In a note to his commander, Darby, 24, described the incidents and photographs he had seen, depicting the abuse by people in his own unit, the 372nd Military Police Company.
"We did not receive the response I thought we would. People were, they were mean, saying he was a walking dead man, he was walking around with a bull's-eye on his head. It was scary," Bernadette Darby, Joseph Darby's wife, said today on ABC News' Good Morning America.
Bernadette Darby said she was most surprised by the reactions of some of the people who knew their family.
"I received a reality check from the people in my community where Joe and I lived," she said. "I mean, I was an EMT, I was a firefighter
I helped these people every day and then this happened and it was like everybody turned, you know, and I was very surprised."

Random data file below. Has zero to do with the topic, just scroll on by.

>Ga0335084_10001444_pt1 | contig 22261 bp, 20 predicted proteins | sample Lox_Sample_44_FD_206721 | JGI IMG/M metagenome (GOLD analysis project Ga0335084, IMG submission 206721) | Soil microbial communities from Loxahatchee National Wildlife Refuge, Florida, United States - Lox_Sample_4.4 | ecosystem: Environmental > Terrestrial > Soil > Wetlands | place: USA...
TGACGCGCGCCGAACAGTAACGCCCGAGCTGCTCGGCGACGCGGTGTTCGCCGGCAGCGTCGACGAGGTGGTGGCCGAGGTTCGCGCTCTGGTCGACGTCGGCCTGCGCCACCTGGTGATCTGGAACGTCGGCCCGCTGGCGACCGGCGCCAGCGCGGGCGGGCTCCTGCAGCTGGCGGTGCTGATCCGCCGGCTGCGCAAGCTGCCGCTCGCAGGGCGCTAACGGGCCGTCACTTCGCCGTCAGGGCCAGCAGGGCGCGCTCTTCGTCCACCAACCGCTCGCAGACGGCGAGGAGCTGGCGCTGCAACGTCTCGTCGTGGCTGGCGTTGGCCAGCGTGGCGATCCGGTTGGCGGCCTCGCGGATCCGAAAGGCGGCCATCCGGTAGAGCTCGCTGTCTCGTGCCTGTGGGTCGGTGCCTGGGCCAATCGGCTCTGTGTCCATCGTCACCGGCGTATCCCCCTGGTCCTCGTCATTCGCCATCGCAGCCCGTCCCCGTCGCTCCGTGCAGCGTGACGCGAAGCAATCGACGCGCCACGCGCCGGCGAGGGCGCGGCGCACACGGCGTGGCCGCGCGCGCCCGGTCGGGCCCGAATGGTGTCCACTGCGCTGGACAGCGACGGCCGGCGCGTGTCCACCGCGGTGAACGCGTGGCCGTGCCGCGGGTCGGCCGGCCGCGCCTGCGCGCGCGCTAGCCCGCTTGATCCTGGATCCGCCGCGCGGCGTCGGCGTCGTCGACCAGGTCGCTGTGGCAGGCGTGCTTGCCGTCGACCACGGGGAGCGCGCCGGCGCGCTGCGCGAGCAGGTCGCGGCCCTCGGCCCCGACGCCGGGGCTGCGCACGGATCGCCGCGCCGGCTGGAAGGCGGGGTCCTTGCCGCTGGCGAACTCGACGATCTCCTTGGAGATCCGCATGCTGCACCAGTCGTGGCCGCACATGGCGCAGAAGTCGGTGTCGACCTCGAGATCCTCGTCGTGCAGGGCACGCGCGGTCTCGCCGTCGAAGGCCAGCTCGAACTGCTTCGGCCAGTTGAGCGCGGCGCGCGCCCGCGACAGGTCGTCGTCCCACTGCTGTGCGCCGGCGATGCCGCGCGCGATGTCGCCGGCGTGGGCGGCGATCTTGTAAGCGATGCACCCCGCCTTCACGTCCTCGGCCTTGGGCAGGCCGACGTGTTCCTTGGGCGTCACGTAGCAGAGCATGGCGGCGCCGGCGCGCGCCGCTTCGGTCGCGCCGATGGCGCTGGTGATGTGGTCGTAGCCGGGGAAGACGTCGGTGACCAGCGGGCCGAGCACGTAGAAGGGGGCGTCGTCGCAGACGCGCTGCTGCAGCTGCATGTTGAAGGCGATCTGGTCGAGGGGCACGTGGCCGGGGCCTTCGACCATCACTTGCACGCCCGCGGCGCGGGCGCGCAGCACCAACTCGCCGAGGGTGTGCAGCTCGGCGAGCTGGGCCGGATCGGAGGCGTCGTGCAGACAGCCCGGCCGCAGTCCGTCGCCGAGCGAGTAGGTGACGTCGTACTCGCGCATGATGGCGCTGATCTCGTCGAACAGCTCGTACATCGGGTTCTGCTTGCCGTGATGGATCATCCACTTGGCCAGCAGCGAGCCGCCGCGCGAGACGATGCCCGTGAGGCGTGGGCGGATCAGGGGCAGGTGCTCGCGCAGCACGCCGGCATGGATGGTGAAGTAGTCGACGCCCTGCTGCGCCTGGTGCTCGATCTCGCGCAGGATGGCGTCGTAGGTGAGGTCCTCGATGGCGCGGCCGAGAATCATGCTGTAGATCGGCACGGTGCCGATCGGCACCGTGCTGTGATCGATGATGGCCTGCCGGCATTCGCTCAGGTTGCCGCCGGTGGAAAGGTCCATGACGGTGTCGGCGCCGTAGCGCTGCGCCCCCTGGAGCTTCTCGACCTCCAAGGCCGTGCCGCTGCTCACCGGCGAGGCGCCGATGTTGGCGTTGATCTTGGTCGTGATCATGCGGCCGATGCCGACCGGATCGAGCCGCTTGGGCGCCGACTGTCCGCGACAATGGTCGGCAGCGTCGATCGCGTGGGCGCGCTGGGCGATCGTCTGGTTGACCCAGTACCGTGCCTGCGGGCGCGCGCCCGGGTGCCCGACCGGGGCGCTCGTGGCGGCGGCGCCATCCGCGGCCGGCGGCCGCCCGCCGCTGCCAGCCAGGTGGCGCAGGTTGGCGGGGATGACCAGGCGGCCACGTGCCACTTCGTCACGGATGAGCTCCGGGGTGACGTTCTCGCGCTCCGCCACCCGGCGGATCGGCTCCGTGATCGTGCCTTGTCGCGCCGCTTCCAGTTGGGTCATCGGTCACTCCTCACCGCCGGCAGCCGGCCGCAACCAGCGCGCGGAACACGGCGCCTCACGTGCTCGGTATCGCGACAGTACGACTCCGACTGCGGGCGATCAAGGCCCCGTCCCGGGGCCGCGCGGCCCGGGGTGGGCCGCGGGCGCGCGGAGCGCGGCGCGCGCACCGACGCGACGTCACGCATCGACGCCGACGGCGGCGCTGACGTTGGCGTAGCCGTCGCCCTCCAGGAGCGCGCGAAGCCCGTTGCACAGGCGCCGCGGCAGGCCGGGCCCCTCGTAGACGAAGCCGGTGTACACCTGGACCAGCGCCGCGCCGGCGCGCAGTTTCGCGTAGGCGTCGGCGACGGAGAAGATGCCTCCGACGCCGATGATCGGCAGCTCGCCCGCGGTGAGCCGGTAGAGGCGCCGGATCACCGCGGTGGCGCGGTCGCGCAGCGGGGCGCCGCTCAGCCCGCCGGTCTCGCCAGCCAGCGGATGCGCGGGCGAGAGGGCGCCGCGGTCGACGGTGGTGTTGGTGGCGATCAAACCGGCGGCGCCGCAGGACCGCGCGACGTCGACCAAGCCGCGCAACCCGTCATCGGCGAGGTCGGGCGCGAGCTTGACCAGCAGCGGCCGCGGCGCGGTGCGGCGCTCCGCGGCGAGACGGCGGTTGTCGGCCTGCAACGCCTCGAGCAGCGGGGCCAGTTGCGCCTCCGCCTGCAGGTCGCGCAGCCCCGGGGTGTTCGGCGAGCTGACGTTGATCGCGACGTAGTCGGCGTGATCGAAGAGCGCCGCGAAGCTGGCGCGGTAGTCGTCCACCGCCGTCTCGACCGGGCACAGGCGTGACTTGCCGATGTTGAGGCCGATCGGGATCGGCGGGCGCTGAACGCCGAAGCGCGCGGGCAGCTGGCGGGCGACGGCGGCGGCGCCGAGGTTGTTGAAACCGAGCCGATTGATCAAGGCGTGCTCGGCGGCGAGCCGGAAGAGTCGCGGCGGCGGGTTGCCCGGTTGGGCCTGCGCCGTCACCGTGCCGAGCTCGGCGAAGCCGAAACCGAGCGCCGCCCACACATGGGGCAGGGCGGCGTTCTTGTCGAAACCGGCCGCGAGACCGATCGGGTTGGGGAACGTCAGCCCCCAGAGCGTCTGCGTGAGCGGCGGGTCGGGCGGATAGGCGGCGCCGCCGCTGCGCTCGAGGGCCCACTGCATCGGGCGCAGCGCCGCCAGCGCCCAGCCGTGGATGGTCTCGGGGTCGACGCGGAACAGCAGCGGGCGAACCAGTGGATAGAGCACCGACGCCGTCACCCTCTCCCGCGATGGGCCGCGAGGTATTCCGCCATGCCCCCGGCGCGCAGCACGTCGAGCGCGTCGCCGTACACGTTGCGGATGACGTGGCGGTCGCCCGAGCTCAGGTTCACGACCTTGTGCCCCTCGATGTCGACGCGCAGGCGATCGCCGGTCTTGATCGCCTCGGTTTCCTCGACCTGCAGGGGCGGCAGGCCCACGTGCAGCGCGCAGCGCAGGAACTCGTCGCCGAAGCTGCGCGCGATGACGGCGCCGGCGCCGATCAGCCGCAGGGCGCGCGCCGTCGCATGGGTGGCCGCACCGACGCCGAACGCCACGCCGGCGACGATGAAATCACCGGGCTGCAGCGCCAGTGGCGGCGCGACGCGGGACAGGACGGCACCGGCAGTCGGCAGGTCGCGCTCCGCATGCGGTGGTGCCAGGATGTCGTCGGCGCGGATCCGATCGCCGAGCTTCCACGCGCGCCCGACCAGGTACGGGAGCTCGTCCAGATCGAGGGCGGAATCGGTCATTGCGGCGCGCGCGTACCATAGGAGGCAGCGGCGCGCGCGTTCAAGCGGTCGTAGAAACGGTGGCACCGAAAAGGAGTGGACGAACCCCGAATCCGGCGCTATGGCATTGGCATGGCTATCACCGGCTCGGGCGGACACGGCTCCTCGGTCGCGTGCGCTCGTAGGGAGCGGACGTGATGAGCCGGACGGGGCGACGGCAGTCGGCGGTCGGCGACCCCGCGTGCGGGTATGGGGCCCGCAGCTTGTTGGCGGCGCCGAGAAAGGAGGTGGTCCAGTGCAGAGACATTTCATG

Darby's family is sharing their story with GQ magazine and Good Morning America because they want Americans to understand what their family has gone through since news of the Abu Ghraib prison scandal first broke.
While Bernadette Darby said she is still pleased by her husband's decision to hand over the photos, she says it hasn't been easy on her family or her husband, who is still in protective military custody at an undisclosed location.
Even Darby's sister-in-law, Maxine Carroll, felt the disapproval of some individuals in her community. She said her home was even vandalized by people who disagreed with Joseph Darby's actions.
"They thought it was funny to write 'Iraq' on the fence," Carroll said.
Carroll said she's still satisfied with Darby's decision to come forward.
"We're over there to set a standard and to show them there's a better way of life, and we're going to teach you how to do it, and this is how we're teaching it? No," Carroll said.